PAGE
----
Microsoft seems to relish needling Google about its automated scanning of users' email to find tips to target advertising at them. Microsoft even invented a term for it: "scroogled."
When it comes to child pornography and other objectionable content, though, it seems that Microsoft does some scroogling of its own.
"Child pornography violates the law as well as our terms of service, which makes clear that we use automated technologies to detect abusive behavior that may harm our customers or others," Mark Lamb, senior PR manager with Microsoft's digital crimes unit, told TechNewsWorld.
Lamb's remarks came on the heels of news that a Texas man was arrested for possession and distributing child pornography based on a tip from Google after it uncovered the smut in a routine scan of the man's email.
"Sadly, all Internet companies have to deal with child sexual abuse," Google spokesperson Matt Kallman told TechNewsWorld.
"It's why Google actively removes illegal imagery from our services -- including search and Gmail -- and immediately reports abuse," he said. Google notifies the National Center for Missing and Exploited Children.
"Each child sexual abuse image is given a unique digital fingerprint which enables our systems to identify those pictures, including in Gmail," he explained. "It is important to remember that we only use this technology to identify child sexual abuse imagery, not other email content that could be associated with criminal activity."
- Aug. 4. Appthority releases its summer 2014 Appthority App Reputation Report that found 78 percent of the top Android paid apps had at least one major risky behavior, and 87 percent of top iOS paid apps contained at least one of those behaviors, too.
- Aug. 5. Cisco releases mid-year security report revealing nearly 94 percent of its customer networks have traffic going to websites that host malware.
- Aug. 5. Synology confirms some of its Network Attached Storage products have been compromised by ransomware.
- Aug. 5. OpenDNS releases free online data visualization engine, OpenGraphiti, which enables security analysts, researchers and data scientists to create 3D representations of cyberthreats using Big Data.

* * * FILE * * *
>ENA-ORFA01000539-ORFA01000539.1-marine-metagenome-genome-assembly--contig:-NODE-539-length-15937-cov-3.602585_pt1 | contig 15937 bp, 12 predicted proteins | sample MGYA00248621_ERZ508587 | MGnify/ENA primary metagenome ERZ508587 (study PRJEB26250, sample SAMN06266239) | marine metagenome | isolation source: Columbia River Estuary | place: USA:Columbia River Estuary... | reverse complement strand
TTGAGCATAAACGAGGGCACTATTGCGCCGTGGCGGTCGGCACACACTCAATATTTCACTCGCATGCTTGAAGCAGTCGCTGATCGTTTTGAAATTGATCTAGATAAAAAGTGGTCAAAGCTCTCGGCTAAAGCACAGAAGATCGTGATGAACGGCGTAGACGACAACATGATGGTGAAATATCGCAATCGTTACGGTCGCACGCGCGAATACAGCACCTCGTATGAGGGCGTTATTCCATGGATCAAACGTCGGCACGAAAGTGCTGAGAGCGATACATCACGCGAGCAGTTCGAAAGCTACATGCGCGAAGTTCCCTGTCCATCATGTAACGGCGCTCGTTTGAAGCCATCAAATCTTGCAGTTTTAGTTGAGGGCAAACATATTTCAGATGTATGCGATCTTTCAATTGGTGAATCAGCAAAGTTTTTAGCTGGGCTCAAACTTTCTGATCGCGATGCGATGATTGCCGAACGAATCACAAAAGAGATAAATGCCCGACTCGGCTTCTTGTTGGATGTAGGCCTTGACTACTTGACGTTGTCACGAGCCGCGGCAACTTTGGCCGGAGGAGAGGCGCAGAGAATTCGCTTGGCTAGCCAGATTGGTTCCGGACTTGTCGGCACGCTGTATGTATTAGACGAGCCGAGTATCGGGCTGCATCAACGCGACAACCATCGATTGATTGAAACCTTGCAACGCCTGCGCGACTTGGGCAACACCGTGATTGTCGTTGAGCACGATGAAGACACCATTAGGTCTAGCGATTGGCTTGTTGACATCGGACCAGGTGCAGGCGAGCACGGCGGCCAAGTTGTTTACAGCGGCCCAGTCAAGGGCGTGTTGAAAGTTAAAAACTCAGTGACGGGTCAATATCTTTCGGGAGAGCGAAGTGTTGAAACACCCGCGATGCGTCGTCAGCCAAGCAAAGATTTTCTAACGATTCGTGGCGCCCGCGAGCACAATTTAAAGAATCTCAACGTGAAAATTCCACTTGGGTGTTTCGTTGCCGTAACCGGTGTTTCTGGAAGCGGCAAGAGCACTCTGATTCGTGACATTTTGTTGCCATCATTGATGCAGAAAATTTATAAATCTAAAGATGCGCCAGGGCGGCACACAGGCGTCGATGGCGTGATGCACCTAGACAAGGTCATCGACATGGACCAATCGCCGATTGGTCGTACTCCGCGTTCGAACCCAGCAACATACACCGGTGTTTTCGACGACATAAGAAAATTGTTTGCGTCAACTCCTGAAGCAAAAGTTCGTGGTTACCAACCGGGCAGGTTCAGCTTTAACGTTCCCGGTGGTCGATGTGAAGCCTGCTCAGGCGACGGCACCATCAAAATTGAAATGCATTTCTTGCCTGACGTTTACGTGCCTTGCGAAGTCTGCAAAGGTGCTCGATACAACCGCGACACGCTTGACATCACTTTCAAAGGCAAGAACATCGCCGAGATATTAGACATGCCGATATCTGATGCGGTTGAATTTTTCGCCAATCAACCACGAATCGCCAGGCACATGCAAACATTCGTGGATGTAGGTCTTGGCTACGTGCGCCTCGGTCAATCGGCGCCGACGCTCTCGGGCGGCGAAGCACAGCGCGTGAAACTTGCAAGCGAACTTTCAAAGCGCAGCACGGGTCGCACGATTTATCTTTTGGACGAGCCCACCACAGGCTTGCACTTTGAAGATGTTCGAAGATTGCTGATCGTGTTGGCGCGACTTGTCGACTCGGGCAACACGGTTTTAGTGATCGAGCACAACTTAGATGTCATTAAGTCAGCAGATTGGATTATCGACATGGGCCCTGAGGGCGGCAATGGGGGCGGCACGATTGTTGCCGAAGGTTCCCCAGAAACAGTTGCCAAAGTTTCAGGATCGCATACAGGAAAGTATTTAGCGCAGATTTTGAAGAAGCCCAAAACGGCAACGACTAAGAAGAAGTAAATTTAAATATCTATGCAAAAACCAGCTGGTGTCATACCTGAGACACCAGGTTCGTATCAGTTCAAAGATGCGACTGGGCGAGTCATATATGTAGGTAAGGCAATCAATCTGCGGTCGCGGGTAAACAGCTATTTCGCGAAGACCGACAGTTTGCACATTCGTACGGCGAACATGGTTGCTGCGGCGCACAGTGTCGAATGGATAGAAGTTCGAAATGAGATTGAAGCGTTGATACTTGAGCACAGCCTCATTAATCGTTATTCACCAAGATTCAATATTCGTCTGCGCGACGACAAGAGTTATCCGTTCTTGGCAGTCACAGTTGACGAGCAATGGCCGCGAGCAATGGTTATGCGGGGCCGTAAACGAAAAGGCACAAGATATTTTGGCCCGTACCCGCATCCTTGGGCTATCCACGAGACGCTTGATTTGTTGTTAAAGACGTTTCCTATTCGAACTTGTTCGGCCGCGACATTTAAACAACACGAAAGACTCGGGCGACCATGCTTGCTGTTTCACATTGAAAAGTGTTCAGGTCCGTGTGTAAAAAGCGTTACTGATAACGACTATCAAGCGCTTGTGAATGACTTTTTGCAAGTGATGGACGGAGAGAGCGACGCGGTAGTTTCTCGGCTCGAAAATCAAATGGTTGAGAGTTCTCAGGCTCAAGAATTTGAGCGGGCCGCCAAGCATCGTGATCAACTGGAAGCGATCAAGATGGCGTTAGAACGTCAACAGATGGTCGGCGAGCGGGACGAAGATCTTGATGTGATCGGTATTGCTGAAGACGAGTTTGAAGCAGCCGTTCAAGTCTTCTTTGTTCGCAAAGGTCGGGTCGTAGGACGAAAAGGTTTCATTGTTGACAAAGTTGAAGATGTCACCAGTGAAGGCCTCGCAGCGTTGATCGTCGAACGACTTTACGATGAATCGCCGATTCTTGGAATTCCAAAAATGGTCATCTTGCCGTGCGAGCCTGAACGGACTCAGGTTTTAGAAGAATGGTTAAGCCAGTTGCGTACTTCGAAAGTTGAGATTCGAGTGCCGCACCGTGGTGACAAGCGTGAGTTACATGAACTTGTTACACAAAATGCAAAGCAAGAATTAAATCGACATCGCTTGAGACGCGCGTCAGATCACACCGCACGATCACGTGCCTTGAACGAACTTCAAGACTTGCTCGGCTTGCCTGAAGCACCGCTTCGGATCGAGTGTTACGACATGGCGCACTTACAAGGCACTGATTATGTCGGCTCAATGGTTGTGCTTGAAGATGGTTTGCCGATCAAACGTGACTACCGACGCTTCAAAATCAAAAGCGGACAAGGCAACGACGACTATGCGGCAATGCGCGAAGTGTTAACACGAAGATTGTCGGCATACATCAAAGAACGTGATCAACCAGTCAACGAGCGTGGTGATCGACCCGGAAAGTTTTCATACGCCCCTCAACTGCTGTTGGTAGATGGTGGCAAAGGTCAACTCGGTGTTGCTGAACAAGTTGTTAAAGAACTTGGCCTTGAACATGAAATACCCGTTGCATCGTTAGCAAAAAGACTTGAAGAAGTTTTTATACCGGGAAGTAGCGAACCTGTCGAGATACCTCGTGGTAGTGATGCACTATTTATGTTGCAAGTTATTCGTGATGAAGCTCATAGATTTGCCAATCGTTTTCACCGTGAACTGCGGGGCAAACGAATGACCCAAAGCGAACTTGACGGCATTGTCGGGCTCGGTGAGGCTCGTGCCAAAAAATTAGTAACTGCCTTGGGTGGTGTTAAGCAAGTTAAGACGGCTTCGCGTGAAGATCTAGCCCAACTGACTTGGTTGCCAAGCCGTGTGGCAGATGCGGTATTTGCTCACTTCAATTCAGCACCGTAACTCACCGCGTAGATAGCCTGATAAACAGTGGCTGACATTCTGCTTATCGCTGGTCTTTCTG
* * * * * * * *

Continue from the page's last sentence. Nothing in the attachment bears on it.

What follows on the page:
- Aug. 5. Restaurant chain PF Chang's releases more details about data breach it reported last month. It said 33 locations were affected over a period of eight months.
- Aug. 5. New York Times reports Russian criminals have amassed cache of 1.2 billion user name and password combinations and more than 500 million email addresses.
- Aug. 5. Target reports US$148 million loss due to massive date breach last year that compromised payment card and personal information of 110 million customers.
- Aug. 6. Online Trust Alliance releases report based on anlysis of 800 top consumer websites and more than 100 million email headers, finding only 8.3 percent of them supported three critical authentication protocols: SPF, DKIM and DMARC.
- Aug. 6. FireEye and Fox-IT launch free service to decrypt files scrambled by CryptoLocker ransomware after announcing they'd recovered the private keys and reverse-engineered the engine used by the malicious app to do its dirty work.
- Aug. 6. US Investagative Services, which performs background checks for the U.S. Department of Homeland Security, reveals its computer systems breached by what appears to be a state-sponsored attack.
- Aug. 7. Yahoo annnounces end-to-end encryption for Yahoo email starting this fall. Google announced a similar initiative in June.
- Aug. 8. Russia grants NSA whistleblower Edward Snowden three-year residency permit which alows him to move freely within the country and to travel abroad.